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  1. #1
    hold my beer & watch this
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    MTB bridges using steel bar joists

    Anybody done a bridge using steel bar joists?

    We are looking at a 24ft span, and the specs we are using for a wood stringer mtb bridge says we can't do it (based on 100 lb/sq ft design load). Got a guy local that has some surplus 24 ft bar joists, and I am thinking that 2 of those with some treated 2x6 on the top, plus some cross bracing to prevent tilting might do the job.
    Chased some basic bar joist info, and the size we are looking is rated at well over 200 lb/sq ft.
    2 of these would cost less than trying to build a shorter bridge from 2x12s.
    Probably looking at a 3 ft wide bridge (not wide enough for a 4 wheeler)

    Anything I am missing? This sounds too easy.

  2. #2
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    weatherproofing/rust prevention? Weight of the joists and how you're going to transport them to the site.

    With a span that long, metal beams seem to me the best way to do it.

  3. #3
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    Not sure on rustproofing, but I think even bare they will last quite a while once the initial rust forms, and as long as no water is trapped on them. (yes, I know rust never sleeps....) I am thinking a layer of tar paper between the steel stringers and the wood decking to shed most of the water. Would not be that big of a deal to slop on a bunch of paint before the install though.
    Weight - don't have it in front of me, but I think it was 6-7 lbs per foot - a lot less than wood.
    2-3 guys could easily carry one in, and we don't have far to go.

  4. #4
    I build my own.
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    I think you have it covered. Bring lots of batteries for your drills. Take the time to paint the joists. I wouldn't bother with the tar paper. A couple of coats of paint will last WAY longer.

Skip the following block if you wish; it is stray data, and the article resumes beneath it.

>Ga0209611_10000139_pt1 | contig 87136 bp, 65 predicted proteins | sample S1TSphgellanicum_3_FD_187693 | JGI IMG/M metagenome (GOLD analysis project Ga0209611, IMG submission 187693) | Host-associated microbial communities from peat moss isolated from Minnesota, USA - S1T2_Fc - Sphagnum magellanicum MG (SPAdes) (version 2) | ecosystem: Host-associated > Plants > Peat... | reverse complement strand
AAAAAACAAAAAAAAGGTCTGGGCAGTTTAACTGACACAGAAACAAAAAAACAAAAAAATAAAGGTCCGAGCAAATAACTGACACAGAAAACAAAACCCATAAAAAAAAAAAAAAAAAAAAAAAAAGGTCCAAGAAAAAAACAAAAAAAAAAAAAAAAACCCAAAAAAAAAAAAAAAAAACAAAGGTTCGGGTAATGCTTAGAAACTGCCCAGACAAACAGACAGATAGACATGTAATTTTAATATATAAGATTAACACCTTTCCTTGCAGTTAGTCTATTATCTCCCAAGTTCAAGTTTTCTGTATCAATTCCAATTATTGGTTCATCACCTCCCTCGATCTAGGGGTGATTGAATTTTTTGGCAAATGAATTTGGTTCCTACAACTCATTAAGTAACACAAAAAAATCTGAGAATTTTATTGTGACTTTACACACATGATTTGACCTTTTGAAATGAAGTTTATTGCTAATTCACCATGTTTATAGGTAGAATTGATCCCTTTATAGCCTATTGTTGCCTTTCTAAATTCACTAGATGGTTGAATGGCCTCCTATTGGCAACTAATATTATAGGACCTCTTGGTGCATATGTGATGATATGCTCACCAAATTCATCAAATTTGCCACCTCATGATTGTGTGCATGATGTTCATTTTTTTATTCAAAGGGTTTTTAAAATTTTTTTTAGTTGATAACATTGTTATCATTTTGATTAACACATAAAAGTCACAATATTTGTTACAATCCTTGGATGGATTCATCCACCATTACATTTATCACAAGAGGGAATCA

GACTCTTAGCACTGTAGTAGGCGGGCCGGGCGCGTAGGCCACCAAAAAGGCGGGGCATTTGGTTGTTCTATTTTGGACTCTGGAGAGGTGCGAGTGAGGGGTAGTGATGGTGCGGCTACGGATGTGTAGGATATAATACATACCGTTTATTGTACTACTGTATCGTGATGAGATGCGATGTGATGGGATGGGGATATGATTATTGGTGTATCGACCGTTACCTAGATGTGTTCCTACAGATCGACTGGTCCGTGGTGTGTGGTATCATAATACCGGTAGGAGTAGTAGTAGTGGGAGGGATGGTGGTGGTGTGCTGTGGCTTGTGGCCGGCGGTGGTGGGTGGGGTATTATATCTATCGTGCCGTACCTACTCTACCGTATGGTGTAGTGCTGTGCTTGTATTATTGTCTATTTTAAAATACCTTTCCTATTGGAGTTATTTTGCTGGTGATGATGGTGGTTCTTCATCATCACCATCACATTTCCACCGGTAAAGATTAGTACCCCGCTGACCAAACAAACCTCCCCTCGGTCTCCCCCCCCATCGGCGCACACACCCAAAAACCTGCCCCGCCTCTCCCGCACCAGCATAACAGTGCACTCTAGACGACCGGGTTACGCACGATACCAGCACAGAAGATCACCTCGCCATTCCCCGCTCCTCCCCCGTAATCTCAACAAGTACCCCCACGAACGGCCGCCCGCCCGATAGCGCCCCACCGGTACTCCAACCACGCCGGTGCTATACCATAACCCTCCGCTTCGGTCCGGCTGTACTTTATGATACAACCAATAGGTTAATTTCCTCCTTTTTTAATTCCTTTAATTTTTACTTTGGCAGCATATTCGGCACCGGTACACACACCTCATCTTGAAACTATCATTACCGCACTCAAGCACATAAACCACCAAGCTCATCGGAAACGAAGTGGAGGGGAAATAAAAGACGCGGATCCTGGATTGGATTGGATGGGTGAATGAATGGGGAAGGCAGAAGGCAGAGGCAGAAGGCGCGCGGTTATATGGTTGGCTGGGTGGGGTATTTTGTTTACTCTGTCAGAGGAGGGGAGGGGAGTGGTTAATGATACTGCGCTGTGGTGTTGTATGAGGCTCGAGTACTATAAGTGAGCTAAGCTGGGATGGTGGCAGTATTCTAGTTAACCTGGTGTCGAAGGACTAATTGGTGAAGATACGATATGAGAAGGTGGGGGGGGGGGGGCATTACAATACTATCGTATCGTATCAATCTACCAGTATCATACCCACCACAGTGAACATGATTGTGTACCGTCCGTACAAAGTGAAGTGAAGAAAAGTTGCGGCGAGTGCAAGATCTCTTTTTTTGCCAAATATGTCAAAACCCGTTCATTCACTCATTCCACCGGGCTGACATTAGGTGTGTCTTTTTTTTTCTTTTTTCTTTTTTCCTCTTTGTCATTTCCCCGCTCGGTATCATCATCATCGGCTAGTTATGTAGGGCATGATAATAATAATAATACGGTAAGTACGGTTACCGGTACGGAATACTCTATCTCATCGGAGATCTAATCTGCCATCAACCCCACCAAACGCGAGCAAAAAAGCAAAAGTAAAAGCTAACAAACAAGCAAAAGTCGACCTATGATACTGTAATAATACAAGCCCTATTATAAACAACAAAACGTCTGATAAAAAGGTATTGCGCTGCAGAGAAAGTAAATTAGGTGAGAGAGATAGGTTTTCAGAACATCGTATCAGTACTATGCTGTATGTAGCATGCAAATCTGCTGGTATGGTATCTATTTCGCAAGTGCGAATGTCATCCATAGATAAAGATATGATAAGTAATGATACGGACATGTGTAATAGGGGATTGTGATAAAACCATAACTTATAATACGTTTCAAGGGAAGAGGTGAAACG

I have a device that can access the total knowledge of man. I use it to look at pictures of cats and argue with strangers.

  5. #5
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    Sounds cool. How will you connect to abutments? Do you have snow load? If cambered you may need to have one end slide. Bridging is critical.
    Post pictures.
    There's a big difference between ripping and skidding. Those who skid don't know how to ride.

  6. #6
    I build my own.
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    Quote Originally Posted by Dave_schuldt View Post
    Sounds cool. How will you connect to abutments? Do you have snow load? If cambered you may need to have one end slide. Bridging is critical.
    Post pictures.
    OP's in Memphis. Snow shouldn't be a problem.
    In Canada here we would space the decking over 1" and not even worry about snow on a 3 foot wide bridge.
    I have a device that can access the total knowledge of man. I use it to look at pictures of cats and argue with strangers.

  7. #7
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    yeah, snow is not a real issue in Memphis, but gonna space the decking about 1" apart to clear mud. Am planning on this being relatively level construction, both end to end and side to side.
    Still thinking about the abutments. Probably going to use 2 4x4 posts sunk into the ground with one 4x4across the top on the end that has to be elevated to get level. The other end, either a section of railroad tie or treated 6x6, secured to the ground by bolting to a couple of 4x4 stub posts. Kinda depends on the configuration of the end of the joist; will see once we get them. One side of the ditch is pretty steep, the other, not so much, so I think the methods will have to vary from side to side to maintain a level bridge.